The MLB All-Star Game has stirred up some controversy surrounding the 2022 NL Cy Young candidates. When the game takes place on Tuesday night, Los Angeles Dodgers star Clayton Kershaw will be the starter for the National League over current NL Cy Young frontrunner Sandy Alcantara.
While the decision has irked many baseball fans, we want to look beyond the All-Star game to decipher whether or not Alcantara should be considered the favorite to take home the Cy Young or if we can uncover a better bet to make at the season’s halfway point.
Should You Bet on Sandy Alcantara?
There’s no denying that Alcantara is the rightful frontrunner for the NL Cy Young as of now. His 1.76 ERA is far and away the best in the league, as are his 138.1 innings pitched. As he racks up innings, he’s also been able to volume his way to ranking 4th in the National League in strikeouts and being the only pitcher with multiple complete games this season.
However, I don’t see this as a good bet.
For starters, the odds (-130) don’t give you much opportunity for profit, so those are bets that we want to avoid when the outcome is as murky as it typically is on futures bets.
However, the main reason I wouldn’t make this bet is that I think Alcantara is due for second-half regression. Yes, he will still be an All-Star caliber pitcher, but there are simply too many signs that he can’t keep up this current level of production.
For one, his .189 batting average allowed comes with a .241 batting average on balls in play (BABIP), which is a bit of an outlier. We should expect some natural regression there, and his ERA estimators would agree. His xFIP (expected Fielding Independent Pitching), which attempts to measure a pitcher’s actual skill instead of the effects of luck or his supporting cast, says Alcantara should have a 3.30 ERA. Meanwhile, his SIERA (Skill-interactive Earned Run Average) is 3.40. When you combine those metrics with the well above-average batting average against, it’s clear to see a path for ERA regression.
It’s also important to note that Alcantara is not a big strikeout pitcher. His 17.2% strikeout minus walk ratio (K-BB%) is 14th among qualified pitchers in the NL alone, and his 12.3% swinging strike rate (SwStr%) is 7th. This is important because more balls being put in play means a higher likelihood of base hits. Also, NL Cy Young voters are certainly going to look at strikeout totals at the end of the year.
Alcantara owes a lot of his high strikeout total to the volume of innings he throws. As the season wears on, it’s fair to wonder if the Marlins become more cautious about racking up his innings totals. A dip in his strikeout numbers, added to regression in his ratios, could make it harder for him to hold off the pitcher right behind him in current odds.
Is Corbin Burnes a Better Bet?
After winning last year’s NL Cy Young, I think Corbin Burnes is a sneaky option to repeat, and the betting odds right now are enticing if we want to follow that train of thought.
Let’s just take a look at Burnes’ current NL Cy Young resume: 1st in the NL in SwStr%, 1st in CSW, 1st in SIERA (2.76), 1st in xFIP (2.82), 1st in K-BB% (26%), 2nd in WHIP (0.90), and 3rd in ERA (2.14). That’s a pretty impressive resume and one that would likely make him the clear frontrunner if Alcantara wasn’t pitching at a level that seems almost unnatural.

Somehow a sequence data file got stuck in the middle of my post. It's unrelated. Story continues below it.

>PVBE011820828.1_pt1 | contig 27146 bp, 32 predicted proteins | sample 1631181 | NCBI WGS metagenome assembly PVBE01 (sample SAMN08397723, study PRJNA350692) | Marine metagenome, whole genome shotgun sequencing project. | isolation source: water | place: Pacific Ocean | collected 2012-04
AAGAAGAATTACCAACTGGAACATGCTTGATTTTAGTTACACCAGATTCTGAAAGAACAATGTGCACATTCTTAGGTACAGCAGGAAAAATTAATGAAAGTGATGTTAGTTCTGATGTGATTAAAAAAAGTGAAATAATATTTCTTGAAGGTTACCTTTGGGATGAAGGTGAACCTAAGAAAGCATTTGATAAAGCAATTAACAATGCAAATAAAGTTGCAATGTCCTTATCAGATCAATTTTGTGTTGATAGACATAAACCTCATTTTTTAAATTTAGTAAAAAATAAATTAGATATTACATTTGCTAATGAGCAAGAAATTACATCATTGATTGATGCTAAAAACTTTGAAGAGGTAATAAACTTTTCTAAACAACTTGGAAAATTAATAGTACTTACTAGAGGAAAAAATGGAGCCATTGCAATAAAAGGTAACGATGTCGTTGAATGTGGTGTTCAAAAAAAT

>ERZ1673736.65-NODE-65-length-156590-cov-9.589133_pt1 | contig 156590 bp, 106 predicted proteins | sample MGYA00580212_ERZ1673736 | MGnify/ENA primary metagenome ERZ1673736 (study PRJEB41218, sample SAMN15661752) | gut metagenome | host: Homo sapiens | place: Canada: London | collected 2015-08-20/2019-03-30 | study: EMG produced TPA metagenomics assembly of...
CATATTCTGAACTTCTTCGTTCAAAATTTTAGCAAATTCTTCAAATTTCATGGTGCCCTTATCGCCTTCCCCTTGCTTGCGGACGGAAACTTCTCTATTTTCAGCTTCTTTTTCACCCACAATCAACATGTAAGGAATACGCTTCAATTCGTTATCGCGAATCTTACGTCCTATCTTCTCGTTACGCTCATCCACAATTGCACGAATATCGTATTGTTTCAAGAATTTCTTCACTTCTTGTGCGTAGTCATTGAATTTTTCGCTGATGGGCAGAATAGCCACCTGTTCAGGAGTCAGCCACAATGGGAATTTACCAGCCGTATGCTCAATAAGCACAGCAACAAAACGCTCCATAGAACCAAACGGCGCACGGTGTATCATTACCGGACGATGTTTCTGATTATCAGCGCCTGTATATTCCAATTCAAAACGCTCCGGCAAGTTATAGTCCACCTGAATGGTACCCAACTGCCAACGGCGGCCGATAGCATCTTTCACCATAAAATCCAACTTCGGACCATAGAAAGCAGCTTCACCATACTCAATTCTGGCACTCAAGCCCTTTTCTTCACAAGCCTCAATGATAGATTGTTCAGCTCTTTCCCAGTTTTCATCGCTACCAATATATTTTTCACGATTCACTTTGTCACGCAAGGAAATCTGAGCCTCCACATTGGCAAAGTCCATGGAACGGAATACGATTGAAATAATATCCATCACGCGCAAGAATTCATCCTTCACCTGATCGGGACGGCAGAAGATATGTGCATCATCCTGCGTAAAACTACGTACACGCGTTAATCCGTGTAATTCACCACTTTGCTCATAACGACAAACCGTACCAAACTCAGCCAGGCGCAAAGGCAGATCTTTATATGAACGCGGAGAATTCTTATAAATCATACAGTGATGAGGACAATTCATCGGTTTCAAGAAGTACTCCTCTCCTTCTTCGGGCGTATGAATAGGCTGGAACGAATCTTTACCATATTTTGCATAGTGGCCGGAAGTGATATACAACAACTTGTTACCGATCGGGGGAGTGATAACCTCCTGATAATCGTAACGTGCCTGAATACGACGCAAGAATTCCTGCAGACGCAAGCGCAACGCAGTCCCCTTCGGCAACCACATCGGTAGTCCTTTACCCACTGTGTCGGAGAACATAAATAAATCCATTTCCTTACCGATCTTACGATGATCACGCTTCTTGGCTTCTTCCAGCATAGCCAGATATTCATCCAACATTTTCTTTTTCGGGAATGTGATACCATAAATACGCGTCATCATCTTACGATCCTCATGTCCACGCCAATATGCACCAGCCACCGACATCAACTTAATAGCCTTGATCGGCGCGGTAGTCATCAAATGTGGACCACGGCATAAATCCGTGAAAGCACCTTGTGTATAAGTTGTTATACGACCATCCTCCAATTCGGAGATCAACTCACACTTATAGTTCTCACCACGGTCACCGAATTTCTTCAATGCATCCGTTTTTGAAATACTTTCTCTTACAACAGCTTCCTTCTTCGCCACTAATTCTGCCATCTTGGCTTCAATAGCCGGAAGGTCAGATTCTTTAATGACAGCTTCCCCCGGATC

If we believe, as I do, that Alcantara will experience some regression then Burnes that his current odds of +700 seems like a tremendous bet and one that I will be casting myself today.
Is Joe Musgrove a Worthy Darkhorse?
Lurking on the periphery of the NL Cy Young chase is Joe Musgrove, who has really taken his game to another level this year. So far, Musgrove ranks 5th in the National League in K-BB% (19.2%), 4th in ERA (2.42), 7th in xFIP (3.27), 6th in SIERA (3.39), and is on a playoff-contending team that should net him a good amount of wins in the second half.
However, even with these crazy beneficial odds, it’s hard to see a bet on Musgrove being a good one. He isn’t putting up eye-popping strikeout totals and has ratios that are right in a cluster of other pitchers like Max Fried, Tony Gonsolin, Logan Webb, and more. I just can’t see him winning the NL Cy Young unless there are multiple injuries.
Are Bets on Zach Wheeler or Max Scherzer Worth the Gamble?
Speaking of injuries, if either Zach Wheeler or Max Scherzer had pitched a fully healthy first half of the season, we might be talking about them as NL Cy Young candidates. So is there any chance either one could sneak in and steal the award?
Unfortunately, for Scherzer, I think the answer is “No.” He threw just 69 innings in the first half of the season, so it’s hard to see him pitching more than 140 on the year, which will make it hard for voters to choose him over Alcantara and Burnes (among others) if they keep pitching near this level.
It’s unfortunate because, if Scherzer qualified, he would be 1st the NL in K-BB% (29.4%), 5th in ERA (2.22), 3rd in xFIP (2.90), 1st in SIERA (2.55), and 3rd in SwStr% (15.5%).
If you want a dark horse pick, I think Wheeler may be a better bet. Now, I’m not saying Wheeler is a good bet; I’d much prefer putting money on Burnes, but at +1900, there is a case for laying a few dollars on Wheeler.
For starters, his 99.2 innings pitched are not so far behind the leaders that he should be immediately ruled out. Wheeler also tends to pitch deep into games, going at least six innings in 11 of his last 14 starts (with the three shorter starts being due to bad outings). Given that, it’s possible Wheeler can make up his innings deficit and enter a conversation he’s very much a part of from a production standpoint since he’s 4th in SIERA (3.17), 3rd in xFIP (3.09), and 4th in K-BB% (21.3%).
It’s an unlikely win, but at those odds, a small bet might be the kind of longshot it’s fun to root for.
For more betting articles like this NL Cy Young guide, visit amNY Sports